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Food and Drug Administration


The FDA carries out its activities through a number of subdivisions. The Center for Drug Evaluation and Research regulates the safety, effectiveness, and labeling of all prescription and over-the-counter drugs intended for human use. It also monitors drug advertising for accuracy, ensures the safety and rights of patients in drug studies, and distributes information on drug products to the medical community and the public.

The Center for Biologics Evaluation and Research regulates biological products, which include blood, vaccines, human tissues, and drugs derived from living organisms. It coordinates an AIDS program, which works to develop an AIDS vaccine and AIDS diagnostic tests. It also conducts research on the safety of blood and blood products and inspects manufacturing plants to ensure compliance with FDA standards.

The Center for Food Safety and Applied Nutrition develops regulations related to food, food additives and colorings, and cosmetics. The Center for Devices and Radiological Health seeks to ensure the safe use of potentially hazardous radiation such as that produced by X rays. It conducts research into the effects of exposure to radiation-producing medical devices and develops manufacturing standards for such devices.

The Center for Veterinary Medicine evaluates the safety of drugs and devices used on animals. The National Center for Toxicological Research assesses the biological effects of toxic chemical substances.

AZT: An Agent of Change for the FDA

Azidothymidine (AZT) is a celebrated example of speedy FDA approval of a new drug. The unusually swift approval of AZT during the early years of the AIDS (ACQUIRED IMMUNE DEFICIENCY SYNDROME) epidemic led to the creation of a new FDA category, treatment investigational new drug (treatment IND), that established new procedures for more rapid and flexible drug approval.

The pharmaceutical company Burroughs Wellcome first presented AZT as a new drug to the FDA in June 1985. Public fear of AIDS had increased dramatically during the previous few years, as had protests by AIDS activists who complained of slow FDA movement with regard to promising new treatments. Keenly aware of the need for swift decision making in the face of the deadly AIDS disease, the FDA approved phase 1 clinical trials of the drug within one week of the initial application.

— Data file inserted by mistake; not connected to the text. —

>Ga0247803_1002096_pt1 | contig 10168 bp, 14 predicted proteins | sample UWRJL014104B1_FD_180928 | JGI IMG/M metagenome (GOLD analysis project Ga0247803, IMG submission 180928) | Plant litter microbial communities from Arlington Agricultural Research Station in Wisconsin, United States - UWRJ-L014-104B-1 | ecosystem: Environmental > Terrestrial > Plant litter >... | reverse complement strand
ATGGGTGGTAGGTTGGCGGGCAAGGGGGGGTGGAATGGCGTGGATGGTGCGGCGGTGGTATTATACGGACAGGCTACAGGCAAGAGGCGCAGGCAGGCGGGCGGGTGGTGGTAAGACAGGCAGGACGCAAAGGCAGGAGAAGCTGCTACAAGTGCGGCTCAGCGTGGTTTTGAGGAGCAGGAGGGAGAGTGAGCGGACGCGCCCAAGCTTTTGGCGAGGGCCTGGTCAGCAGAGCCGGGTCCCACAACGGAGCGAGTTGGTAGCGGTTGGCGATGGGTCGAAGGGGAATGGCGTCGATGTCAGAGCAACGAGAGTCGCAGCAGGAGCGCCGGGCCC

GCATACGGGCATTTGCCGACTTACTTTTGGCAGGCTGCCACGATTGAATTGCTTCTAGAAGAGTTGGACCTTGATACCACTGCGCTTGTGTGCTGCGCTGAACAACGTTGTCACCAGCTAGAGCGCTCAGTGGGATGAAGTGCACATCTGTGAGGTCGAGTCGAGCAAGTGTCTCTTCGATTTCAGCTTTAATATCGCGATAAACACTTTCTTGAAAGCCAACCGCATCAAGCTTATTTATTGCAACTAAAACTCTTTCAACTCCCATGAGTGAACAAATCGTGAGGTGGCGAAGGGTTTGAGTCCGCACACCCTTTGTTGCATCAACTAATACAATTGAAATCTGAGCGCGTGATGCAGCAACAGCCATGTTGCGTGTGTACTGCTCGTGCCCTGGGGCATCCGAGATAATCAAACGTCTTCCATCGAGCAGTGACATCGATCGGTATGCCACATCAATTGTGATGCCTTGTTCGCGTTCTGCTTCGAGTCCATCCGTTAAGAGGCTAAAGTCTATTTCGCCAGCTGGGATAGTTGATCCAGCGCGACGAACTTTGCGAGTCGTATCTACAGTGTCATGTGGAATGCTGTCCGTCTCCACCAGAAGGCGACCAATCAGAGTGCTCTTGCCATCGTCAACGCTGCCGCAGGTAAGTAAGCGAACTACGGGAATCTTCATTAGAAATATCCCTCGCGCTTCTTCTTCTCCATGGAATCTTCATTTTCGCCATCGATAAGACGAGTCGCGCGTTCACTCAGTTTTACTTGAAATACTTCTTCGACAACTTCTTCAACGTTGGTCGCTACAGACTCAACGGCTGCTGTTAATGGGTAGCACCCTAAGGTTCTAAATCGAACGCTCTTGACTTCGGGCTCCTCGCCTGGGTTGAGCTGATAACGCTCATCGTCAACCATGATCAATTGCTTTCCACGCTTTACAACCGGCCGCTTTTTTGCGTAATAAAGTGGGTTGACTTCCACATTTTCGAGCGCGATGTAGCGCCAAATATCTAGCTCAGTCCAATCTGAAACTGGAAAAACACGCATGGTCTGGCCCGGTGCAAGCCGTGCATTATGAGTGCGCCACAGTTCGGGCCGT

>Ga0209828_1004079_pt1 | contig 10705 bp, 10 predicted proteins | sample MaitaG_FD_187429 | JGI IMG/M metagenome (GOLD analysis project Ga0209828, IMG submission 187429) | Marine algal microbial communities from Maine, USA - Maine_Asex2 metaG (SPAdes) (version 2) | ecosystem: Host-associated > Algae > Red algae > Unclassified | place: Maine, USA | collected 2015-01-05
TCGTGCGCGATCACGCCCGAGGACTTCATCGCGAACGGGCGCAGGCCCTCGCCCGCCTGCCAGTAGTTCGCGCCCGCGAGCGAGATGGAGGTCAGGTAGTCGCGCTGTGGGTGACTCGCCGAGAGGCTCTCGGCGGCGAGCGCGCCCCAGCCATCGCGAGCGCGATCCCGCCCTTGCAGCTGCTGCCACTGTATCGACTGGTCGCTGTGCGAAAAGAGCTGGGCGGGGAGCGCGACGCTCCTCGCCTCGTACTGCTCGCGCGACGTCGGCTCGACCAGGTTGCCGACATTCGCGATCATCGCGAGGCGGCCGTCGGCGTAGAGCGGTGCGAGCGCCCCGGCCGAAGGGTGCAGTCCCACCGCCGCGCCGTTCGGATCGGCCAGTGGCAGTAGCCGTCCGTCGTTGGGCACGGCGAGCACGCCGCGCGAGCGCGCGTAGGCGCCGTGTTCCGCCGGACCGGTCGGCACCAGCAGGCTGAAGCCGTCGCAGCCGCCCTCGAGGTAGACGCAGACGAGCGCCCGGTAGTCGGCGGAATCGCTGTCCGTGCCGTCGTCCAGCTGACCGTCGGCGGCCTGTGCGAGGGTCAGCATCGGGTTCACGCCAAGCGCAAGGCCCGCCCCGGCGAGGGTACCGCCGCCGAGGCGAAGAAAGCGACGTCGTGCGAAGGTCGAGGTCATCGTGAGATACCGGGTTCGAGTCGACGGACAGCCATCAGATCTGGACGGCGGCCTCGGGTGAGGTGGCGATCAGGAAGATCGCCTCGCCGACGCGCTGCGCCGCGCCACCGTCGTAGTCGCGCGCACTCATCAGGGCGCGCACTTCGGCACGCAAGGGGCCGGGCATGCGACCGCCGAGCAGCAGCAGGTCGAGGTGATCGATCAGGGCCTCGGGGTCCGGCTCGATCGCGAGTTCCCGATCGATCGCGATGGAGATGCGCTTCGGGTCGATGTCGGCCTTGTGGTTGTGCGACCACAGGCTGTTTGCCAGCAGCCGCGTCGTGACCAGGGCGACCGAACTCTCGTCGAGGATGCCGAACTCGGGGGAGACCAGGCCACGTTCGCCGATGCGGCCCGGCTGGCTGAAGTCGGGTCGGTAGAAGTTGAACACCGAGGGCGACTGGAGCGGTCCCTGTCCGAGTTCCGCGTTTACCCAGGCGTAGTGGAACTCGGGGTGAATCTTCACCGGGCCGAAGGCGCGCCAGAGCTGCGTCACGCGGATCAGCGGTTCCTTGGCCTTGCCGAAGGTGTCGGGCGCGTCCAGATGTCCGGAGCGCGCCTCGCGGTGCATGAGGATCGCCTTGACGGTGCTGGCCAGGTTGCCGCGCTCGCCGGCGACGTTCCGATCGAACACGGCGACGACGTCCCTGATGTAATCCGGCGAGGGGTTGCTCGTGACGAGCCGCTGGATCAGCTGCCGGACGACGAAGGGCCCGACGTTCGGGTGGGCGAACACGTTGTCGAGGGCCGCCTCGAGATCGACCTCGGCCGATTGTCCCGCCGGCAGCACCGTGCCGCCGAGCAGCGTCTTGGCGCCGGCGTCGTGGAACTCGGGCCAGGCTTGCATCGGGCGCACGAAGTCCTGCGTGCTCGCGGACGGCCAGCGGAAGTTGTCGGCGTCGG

Phase 1 testing of AZT, between July and December 1985, was promising, and phase 2, involving 300 patients in placebo-controlled trials, began in February 1986. After six months, 19 of the 137 patients in the group taking the placebo had died, whereas only 1 of 145 in the group taking AZT had died. The results were encouraging enough for the FDA to forgo further testing. The group taking the placebo was switched to AZT, and phase 3 testing, traditionally the most important step in clinical trials, was deemed unnecessary.

In September 1986, the FDA authorized the treatment of patients who wanted access to AZT, even before it had given approval to the drug. By the time approval for general public use came in March 1987, some 4,000 patients had already been treated with AZT, and thus the drug was already potentially extending the lives of hundreds of people.

Taking an example from its handling of AZT, the FDA in May 1987 created the treatment IND classification to facilitate faster approval and wider distribution of promising new therapies for life-threatening diseases. The rapid approval of AZT also proved greatly encouraging to the pharmaceutical industry, which could now hope to bring AIDS drugs to market much more rapidly and at lower cost.

Other offices of the FDA include the Office of Policy, the Office of External Affairs, the Office of Management and Systems, the Office of AIDS Coordination, the Office of Orphan Products Development, and the Office of Biotechnology. The administration operates six field offices, 21 district offices, and 135 resident inspection posts throughout the United States and Puerto Rico.

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